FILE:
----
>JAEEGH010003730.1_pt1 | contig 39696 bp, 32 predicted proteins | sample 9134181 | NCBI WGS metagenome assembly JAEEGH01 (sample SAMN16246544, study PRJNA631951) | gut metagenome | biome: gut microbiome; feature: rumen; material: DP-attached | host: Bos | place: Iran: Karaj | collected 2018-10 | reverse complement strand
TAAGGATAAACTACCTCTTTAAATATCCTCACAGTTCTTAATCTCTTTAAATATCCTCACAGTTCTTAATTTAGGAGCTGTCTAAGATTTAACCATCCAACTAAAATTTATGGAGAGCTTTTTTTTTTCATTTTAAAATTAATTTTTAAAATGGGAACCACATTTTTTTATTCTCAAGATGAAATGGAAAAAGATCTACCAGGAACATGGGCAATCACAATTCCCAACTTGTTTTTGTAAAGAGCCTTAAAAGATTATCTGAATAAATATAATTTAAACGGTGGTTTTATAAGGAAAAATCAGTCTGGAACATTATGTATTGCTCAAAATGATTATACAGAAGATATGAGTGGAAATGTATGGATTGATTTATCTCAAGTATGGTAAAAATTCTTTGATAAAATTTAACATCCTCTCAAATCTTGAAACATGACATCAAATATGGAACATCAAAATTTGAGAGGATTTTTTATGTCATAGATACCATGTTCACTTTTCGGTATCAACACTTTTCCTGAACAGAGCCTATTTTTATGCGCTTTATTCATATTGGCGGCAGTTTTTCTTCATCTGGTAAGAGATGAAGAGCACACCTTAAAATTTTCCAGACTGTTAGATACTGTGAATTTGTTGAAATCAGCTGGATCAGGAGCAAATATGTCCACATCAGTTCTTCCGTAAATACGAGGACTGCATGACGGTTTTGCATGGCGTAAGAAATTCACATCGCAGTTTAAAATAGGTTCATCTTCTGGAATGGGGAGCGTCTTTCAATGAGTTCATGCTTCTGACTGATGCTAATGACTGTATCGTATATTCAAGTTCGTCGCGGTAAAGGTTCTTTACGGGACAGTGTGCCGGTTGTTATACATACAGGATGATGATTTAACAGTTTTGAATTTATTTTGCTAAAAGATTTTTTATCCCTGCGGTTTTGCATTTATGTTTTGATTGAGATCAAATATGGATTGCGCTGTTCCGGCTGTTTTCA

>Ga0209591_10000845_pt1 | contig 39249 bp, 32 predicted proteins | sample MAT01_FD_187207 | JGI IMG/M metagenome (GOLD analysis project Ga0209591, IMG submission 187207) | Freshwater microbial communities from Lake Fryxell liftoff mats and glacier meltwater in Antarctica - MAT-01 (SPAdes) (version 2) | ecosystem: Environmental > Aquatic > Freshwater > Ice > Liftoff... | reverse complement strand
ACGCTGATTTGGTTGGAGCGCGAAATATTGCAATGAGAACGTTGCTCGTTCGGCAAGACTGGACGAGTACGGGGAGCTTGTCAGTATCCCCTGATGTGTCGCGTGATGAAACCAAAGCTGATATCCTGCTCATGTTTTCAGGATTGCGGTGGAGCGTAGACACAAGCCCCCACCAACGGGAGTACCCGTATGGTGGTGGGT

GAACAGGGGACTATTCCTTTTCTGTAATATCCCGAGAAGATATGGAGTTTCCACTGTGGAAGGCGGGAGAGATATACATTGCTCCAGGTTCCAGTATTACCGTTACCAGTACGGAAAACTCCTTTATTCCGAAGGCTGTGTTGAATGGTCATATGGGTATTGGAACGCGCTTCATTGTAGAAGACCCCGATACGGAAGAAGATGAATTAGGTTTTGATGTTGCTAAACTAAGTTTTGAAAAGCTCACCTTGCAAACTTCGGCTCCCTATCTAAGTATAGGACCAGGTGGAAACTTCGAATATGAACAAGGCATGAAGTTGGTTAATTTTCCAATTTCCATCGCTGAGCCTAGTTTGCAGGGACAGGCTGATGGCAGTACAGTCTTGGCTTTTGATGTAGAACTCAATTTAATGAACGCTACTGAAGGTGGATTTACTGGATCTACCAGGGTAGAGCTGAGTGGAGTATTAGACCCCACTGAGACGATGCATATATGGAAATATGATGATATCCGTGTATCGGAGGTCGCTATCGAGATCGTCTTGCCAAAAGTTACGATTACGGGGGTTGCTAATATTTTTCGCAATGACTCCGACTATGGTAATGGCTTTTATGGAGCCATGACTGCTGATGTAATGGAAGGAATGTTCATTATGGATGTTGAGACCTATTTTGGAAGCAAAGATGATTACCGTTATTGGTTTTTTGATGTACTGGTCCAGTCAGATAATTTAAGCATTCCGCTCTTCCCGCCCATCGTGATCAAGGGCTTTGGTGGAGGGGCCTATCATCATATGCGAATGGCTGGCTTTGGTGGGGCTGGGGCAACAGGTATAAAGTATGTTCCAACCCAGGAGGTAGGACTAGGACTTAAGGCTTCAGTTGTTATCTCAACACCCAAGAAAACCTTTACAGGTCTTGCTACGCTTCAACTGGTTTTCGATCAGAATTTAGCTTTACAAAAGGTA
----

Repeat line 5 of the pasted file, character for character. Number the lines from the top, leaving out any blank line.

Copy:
GAACAGGGGACTATTCCTTTTCTGTAATATCCCGAGAAGATATGGAGTTTCCACTGTGGAAGGCGGGAGAGATATACATTGCTCCAGGTTCCAGTATTACCGTTACCAGTACGGAAAACTCCTTTATTCCGAAGGCTGTGTTGAATGGTCATATGGGTATTGGAACGCGCTTCATTGTAGAAGACCCCGATACGGAAGAAGATGAATTAGGTTTTGATGTTGCTAAACTAAGTTTTGAAAAGCTCACCTTGCAAACTTCGGCTCCCTATCTAAGTATAGGACCAGGTGGAAACTTCGAATATGAACAAGGCATGAAGTTGGTTAATTTTCCAATTTCCATCGCTGAGCCTAGTTTGCAGGGACAGGCTGATGGCAGTACAGTCTTGGCTTTTGATGTAGAACTCAATTTAATGAACGCTACTGAAGGTGGATTTACTGGATCTACCAGGGTAGAGCTGAGTGGAGTATTAGACCCCACTGAGACGATGCATATATGGAAATATGATGATATCCGTGTATCGGAGGTCGCTATCGAGATCGTCTTGCCAAAAGTTACGATTACGGGGGTTGCTAATATTTTTCGCAATGACTCCGACTATGGTAATGGCTTTTATGGAGCCATGACTGCTGATGTAATGGAAGGAATGTTCATTATGGATGTTGAGACCTATTTTGGAAGCAAAGATGATTACCGTTATTGGTTTTTTGATGTACTGGTCCAGTCAGATAATTTAAGCATTCCGCTCTTCCCGCCCATCGTGATCAAGGGCTTTGGTGGAGGGGCCTATCATCATATGCGAATGGCTGGCTTTGGTGGGGCTGGGGCAACAGGTATAAAGTATGTTCCAACCCAGGAGGTAGGACTAGGACTTAAGGCTTCAGTTGTTATCTCAACACCCAAGAAAACCTTTACAGGTCTTGCTACGCTTCAACTGGTTTTCGATCAGAATTTAGCTTTACAAAAGGTA